Even though there was a strong possibility that they would never see each other again, he was not going to let her down. Even if she was to meet and be with someone else, he would not be so selfish as to take her out of the game, before her life had even begun. No matter how much he hurt and no matter how much he felt utterly alone, he would live to see her strong and happy. He would live to see her reach her full potential. He would live to see her tender and beautiful face, no matter what the future held.

Yes, he would see her again, he vowed. They would be a couple again; they were destined to be together, no matter what. Even though the future looked bleak and the possibilities of their togetherness looked remote, he urged himself, for her sake, not to give up.

Fiona would not give up, he reckoned. Fiona would expect him to man up; in fact, she would insist upon it. He owed it to her not to give in and crumple like a broken person. They will not break me, he declared, feeling his hands clench into a tight fist. They will never tear us apart!

 Jumping out of the bed, Andrew landed his bare feet onto the floor with a thump. “Good morning, prison life,” he said to his filthy, miserable cell. “You are not going to break me.”

Putting aside all feelings of dread and horror over his despicable surroundings, Andrew made his way to the cafeteria. Inmates hung out in their cells; some of them watched as he walked towards the stairs. Looking across to the other wing, Andrew noticed a pair of eyes that were beaming into him as he walked.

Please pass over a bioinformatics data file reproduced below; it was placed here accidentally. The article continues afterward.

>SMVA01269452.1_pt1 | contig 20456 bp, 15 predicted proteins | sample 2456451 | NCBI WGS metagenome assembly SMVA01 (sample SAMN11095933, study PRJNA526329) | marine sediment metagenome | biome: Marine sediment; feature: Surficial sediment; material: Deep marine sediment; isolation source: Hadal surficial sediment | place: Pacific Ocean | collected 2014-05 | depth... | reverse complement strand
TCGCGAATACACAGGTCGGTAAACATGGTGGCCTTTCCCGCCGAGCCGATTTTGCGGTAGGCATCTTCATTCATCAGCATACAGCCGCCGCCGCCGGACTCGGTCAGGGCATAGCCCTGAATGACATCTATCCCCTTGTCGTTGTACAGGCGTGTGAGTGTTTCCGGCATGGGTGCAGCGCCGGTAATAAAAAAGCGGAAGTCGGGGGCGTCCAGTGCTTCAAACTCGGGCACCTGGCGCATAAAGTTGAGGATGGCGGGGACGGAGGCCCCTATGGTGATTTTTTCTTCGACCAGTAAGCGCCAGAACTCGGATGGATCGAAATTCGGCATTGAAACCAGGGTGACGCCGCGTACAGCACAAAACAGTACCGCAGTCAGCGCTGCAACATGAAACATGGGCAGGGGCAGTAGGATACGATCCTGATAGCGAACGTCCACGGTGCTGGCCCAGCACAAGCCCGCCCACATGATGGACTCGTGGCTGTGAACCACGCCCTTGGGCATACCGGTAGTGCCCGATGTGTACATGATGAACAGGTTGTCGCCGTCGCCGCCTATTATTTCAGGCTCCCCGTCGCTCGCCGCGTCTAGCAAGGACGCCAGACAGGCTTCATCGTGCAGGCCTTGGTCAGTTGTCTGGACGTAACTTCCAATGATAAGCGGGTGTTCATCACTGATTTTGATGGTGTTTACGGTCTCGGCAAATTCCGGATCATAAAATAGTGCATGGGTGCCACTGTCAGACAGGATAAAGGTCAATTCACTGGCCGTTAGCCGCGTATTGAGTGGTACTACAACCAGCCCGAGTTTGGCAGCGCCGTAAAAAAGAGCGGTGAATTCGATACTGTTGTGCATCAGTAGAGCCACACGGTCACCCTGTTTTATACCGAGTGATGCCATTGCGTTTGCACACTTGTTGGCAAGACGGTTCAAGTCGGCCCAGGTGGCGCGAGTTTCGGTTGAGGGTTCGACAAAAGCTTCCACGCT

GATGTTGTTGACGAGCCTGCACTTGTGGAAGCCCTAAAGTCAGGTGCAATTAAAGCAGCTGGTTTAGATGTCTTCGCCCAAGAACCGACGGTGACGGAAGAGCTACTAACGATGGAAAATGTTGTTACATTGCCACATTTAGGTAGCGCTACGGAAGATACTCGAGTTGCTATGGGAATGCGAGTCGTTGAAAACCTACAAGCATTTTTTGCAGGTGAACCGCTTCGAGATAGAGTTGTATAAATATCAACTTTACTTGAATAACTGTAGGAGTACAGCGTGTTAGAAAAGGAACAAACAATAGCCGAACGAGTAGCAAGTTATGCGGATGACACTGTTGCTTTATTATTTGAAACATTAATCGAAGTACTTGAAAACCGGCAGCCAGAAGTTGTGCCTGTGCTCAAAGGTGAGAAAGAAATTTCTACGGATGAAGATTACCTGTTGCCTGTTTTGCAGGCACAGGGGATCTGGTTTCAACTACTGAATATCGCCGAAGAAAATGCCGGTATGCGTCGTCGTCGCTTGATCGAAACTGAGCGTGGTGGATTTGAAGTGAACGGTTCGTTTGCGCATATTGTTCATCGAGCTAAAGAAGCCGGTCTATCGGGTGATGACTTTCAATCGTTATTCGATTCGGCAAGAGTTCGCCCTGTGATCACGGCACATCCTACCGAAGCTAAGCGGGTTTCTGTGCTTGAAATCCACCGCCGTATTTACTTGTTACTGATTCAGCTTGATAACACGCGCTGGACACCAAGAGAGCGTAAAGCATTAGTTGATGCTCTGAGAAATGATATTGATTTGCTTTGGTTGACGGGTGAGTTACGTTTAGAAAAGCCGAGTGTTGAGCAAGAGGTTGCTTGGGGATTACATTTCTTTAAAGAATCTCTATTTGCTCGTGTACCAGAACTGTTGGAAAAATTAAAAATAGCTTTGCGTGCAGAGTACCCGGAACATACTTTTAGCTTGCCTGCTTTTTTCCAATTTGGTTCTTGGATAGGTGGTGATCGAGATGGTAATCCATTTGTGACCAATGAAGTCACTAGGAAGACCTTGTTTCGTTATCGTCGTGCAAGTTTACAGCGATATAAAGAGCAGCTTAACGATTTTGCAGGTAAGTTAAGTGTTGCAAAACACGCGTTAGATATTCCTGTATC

Surrounded in his cell, by some of his buddies, Duke stared across at Andrew.  Andrew returned his look as the expression on Duke’s face changed from surprise to one of glee. It was as if the criminal had been given a gift, an opportunity to exact his revenge. Duke smiled knowingly at Andrew. Just as Andrew had done the last time they saw each other, Duke formed a cartoon mouth with his hand and motioned “bye, bye,” mouthing the words menacingly as he moved his fingers.

Oh, great, Andrew thought to himself as he continued on his way, I’ll never make it out of here alive.

After a lousy breakfast, of possibly the worst coffee and food he had ever tasted, Andrew walked to the exercise yard. In contrast to the filth and claustrophobia of the inside, he took deep breaths of the outside air. With his eyes, he expressed his gratitude to the bright and hopeful, golden sun.

Quickening his step to power-walk some laps, he realized that his spirits were flagging. If he was going to make it through the day, he needed to give himself another inspirational pep talk. “You can do this,” he said, not realizing he had said it out loud.

“You can do what?” Henry asked, appearing from behind.

“This,” Andrew answered, gesturing to his surroundings. “How do you keep it together in here?” he then asked. “How do you not go stark raving crazy in here?”